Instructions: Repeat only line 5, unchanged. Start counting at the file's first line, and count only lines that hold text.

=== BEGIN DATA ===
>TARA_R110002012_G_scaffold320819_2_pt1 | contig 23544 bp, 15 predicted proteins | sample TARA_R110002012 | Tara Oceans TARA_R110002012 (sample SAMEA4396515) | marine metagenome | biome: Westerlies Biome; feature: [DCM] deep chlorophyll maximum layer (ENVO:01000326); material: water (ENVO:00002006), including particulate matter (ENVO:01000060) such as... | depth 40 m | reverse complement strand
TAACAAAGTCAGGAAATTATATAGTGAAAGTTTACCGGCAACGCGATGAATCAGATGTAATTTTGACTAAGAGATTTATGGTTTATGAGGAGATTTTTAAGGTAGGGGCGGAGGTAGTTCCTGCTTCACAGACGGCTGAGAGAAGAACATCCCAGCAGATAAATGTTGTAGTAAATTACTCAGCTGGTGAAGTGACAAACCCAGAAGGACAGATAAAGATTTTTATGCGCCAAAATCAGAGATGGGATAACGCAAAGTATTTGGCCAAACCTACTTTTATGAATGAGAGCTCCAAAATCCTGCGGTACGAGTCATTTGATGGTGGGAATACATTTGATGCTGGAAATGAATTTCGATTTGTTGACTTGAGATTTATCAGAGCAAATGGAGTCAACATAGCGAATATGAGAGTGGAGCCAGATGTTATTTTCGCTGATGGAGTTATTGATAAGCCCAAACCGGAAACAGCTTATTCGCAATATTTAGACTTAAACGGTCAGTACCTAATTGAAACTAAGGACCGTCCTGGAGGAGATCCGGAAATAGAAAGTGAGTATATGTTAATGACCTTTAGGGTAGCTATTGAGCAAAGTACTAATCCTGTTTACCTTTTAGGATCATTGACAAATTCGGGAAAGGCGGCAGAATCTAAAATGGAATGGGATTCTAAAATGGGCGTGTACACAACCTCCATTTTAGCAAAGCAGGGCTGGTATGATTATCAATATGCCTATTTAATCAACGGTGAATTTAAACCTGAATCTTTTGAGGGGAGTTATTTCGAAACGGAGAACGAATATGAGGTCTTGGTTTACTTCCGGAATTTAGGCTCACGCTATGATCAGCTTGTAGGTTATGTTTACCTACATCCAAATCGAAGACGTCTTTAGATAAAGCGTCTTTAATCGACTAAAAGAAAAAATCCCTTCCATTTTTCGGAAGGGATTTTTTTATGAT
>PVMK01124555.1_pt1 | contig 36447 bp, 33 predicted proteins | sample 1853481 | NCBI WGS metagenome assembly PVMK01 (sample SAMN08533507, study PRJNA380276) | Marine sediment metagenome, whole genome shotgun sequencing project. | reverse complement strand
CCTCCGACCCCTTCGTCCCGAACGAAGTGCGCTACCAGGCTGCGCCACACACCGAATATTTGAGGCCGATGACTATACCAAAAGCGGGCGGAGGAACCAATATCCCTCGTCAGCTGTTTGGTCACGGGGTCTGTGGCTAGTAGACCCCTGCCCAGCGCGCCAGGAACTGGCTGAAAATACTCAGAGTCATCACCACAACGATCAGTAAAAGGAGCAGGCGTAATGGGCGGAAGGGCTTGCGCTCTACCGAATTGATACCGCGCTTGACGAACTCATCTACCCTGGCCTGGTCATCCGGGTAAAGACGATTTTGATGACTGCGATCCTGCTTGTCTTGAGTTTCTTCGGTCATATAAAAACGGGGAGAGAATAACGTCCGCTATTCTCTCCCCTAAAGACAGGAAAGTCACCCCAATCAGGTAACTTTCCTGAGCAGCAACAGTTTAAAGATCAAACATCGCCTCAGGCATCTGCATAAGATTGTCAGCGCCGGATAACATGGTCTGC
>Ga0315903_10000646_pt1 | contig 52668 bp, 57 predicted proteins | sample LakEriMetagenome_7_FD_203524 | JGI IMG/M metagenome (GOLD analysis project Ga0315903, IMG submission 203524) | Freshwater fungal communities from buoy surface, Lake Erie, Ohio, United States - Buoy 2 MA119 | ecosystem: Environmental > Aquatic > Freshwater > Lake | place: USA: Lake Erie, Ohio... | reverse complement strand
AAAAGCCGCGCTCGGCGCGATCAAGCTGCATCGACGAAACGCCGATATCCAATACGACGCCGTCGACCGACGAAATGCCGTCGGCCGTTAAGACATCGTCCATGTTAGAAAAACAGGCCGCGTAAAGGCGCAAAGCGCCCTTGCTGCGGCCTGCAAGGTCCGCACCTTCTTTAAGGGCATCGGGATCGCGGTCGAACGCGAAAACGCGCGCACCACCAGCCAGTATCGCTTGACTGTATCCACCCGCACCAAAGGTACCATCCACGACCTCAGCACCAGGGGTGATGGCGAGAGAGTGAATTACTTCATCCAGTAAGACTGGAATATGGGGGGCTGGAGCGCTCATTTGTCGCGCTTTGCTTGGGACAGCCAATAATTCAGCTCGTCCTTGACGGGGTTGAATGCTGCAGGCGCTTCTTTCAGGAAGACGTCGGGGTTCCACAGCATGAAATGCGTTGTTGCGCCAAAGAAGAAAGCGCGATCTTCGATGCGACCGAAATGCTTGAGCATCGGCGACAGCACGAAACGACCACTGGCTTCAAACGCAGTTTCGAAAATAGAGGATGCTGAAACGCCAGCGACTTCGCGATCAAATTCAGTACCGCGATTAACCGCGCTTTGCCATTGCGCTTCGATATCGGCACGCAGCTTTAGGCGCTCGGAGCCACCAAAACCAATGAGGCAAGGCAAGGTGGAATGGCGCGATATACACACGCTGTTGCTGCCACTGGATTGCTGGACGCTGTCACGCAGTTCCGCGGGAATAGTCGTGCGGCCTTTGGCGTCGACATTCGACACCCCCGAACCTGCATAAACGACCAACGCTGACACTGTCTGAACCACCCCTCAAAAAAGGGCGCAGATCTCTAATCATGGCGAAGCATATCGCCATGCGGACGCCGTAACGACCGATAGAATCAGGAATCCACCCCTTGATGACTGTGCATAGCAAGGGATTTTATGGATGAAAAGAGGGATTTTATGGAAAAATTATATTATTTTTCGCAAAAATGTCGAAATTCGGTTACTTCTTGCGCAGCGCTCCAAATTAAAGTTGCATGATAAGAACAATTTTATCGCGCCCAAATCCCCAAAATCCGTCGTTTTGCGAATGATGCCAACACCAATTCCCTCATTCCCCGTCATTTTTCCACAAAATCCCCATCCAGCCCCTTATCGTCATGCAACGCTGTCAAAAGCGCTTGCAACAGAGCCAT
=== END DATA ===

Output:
>Ga0315903_10000646_pt1 | contig 52668 bp, 57 predicted proteins | sample LakEriMetagenome_7_FD_203524 | JGI IMG/M metagenome (GOLD analysis project Ga0315903, IMG submission 203524) | Freshwater fungal communities from buoy surface, Lake Erie, Ohio, United States - Buoy 2 MA119 | ecosystem: Environmental > Aquatic > Freshwater > Lake | place: USA: Lake Erie, Ohio... | reverse complement strand